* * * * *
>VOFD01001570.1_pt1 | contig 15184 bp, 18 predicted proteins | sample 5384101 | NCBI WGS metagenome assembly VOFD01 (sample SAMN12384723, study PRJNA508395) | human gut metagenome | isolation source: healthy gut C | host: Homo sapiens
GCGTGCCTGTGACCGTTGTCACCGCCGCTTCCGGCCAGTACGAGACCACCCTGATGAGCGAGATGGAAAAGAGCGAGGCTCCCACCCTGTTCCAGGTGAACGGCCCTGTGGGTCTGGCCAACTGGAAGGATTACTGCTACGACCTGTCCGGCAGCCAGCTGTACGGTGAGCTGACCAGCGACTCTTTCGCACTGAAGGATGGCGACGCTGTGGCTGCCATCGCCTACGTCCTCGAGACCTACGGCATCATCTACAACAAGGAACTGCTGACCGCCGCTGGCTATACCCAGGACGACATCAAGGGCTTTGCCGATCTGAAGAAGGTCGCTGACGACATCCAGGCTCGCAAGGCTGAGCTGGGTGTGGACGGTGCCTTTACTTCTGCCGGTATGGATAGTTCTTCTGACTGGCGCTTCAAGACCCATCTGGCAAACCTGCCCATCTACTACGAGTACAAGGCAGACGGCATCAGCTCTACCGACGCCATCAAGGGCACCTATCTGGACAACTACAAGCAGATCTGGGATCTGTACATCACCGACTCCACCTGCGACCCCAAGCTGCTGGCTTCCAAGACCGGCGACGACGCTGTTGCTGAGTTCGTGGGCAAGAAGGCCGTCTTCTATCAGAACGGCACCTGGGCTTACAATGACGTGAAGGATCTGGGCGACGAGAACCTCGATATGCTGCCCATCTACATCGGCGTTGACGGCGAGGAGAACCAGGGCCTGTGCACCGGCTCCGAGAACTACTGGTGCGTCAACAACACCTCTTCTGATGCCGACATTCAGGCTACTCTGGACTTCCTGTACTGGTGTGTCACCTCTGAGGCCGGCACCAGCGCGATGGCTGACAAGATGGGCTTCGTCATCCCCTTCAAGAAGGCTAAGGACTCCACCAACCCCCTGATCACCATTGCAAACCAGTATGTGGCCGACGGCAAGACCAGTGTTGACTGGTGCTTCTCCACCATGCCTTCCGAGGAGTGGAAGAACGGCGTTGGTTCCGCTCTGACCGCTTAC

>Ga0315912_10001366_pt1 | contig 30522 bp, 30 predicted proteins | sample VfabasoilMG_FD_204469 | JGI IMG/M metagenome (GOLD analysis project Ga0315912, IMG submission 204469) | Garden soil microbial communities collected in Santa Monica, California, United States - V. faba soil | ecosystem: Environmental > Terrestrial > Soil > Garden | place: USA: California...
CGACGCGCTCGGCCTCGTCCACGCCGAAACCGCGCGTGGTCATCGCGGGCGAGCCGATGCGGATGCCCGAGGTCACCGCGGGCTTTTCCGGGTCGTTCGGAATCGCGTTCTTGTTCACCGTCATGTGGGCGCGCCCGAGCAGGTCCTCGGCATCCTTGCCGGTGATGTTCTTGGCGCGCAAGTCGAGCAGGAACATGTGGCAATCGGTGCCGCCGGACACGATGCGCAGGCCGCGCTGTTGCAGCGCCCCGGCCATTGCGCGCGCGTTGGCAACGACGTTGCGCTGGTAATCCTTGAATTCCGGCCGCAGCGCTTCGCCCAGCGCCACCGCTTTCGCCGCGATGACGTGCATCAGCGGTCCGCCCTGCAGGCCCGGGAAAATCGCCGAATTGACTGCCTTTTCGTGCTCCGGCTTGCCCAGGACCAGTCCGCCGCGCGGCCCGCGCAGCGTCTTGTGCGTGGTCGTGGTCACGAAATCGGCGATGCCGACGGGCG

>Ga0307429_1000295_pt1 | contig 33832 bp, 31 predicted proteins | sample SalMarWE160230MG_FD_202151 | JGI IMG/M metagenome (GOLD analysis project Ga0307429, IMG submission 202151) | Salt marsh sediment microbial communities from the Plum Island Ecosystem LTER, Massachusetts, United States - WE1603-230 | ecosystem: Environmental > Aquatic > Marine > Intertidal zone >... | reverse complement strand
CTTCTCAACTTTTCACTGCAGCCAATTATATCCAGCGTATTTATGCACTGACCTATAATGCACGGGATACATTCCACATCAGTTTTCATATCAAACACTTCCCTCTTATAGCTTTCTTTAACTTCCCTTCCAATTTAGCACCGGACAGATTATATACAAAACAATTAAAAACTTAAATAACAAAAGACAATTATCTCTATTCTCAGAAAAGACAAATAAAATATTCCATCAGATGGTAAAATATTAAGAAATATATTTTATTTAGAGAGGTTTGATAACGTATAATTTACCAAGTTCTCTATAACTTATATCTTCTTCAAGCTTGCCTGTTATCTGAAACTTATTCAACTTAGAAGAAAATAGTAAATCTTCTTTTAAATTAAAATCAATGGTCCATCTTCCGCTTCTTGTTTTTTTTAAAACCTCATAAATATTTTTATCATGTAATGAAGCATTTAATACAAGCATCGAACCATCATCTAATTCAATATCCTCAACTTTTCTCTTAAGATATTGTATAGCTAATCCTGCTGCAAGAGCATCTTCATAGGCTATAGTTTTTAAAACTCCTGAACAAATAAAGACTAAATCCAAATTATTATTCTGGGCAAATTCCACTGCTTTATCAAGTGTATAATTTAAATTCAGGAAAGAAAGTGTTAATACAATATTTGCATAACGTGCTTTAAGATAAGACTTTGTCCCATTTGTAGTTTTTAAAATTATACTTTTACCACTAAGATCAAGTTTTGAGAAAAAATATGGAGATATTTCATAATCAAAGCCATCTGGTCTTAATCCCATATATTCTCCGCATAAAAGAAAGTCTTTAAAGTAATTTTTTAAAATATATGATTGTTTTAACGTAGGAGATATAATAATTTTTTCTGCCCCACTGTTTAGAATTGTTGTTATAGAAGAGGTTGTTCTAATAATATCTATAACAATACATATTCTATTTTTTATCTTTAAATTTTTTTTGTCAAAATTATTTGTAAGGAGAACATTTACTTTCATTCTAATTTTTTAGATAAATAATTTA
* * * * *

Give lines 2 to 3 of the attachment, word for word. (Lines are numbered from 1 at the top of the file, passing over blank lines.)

GCGTGCCTGTGACCGTTGTCACCGCCGCTTCCGGCCAGTACGAGACCACCCTGATGAGCGAGATGGAAAAGAGCGAGGCTCCCACCCTGTTCCAGGTGAACGGCCCTGTGGGTCTGGCCAACTGGAAGGATTACTGCTACGACCTGTCCGGCAGCCAGCTGTACGGTGAGCTGACCAGCGACTCTTTCGCACTGAAGGATGGCGACGCTGTGGCTGCCATCGCCTACGTCCTCGAGACCTACGGCATCATCTACAACAAGGAACTGCTGACCGCCGCTGGCTATACCCAGGACGACATCAAGGGCTTTGCCGATCTGAAGAAGGTCGCTGACGACATCCAGGCTCGCAAGGCTGAGCTGGGTGTGGACGGTGCCTTTACTTCTGCCGGTATGGATAGTTCTTCTGACTGGCGCTTCAAGACCCATCTGGCAAACCTGCCCATCTACTACGAGTACAAGGCAGACGGCATCAGCTCTACCGACGCCATCAAGGGCACCTATCTGGACAACTACAAGCAGATCTGGGATCTGTACATCACCGACTCCACCTGCGACCCCAAGCTGCTGGCTTCCAAGACCGGCGACGACGCTGTTGCTGAGTTCGTGGGCAAGAAGGCCGTCTTCTATCAGAACGGCACCTGGGCTTACAATGACGTGAAGGATCTGGGCGACGAGAACCTCGATATGCTGCCCATCTACATCGGCGTTGACGGCGAGGAGAACCAGGGCCTGTGCACCGGCTCCGAGAACTACTGGTGCGTCAACAACACCTCTTCTGATGCCGACATTCAGGCTACTCTGGACTTCCTGTACTGGTGTGTCACCTCTGAGGCCGGCACCAGCGCGATGGCTGACAAGATGGGCTTCGTCATCCCCTTCAAGAAGGCTAAGGACTCCACCAACCCCCTGATCACCATTGCAAACCAGTATGTGGCCGACGGCAAGACCAGTGTTGACTGGTGCTTCTCCACCATGCCTTCCGAGGAGTGGAAGAACGGCGTTGGTTCCGCTCTGACCGCTTAC

>Ga0315912_10001366_pt1 | contig 30522 bp, 30 predicted proteins | sample VfabasoilMG_FD_204469 | JGI IMG/M metagenome (GOLD analysis project Ga0315912, IMG submission 204469) | Garden soil microbial communities collected in Santa Monica, California, United States - V. faba soil | ecosystem: Environmental > Terrestrial > Soil > Garden | place: USA: California...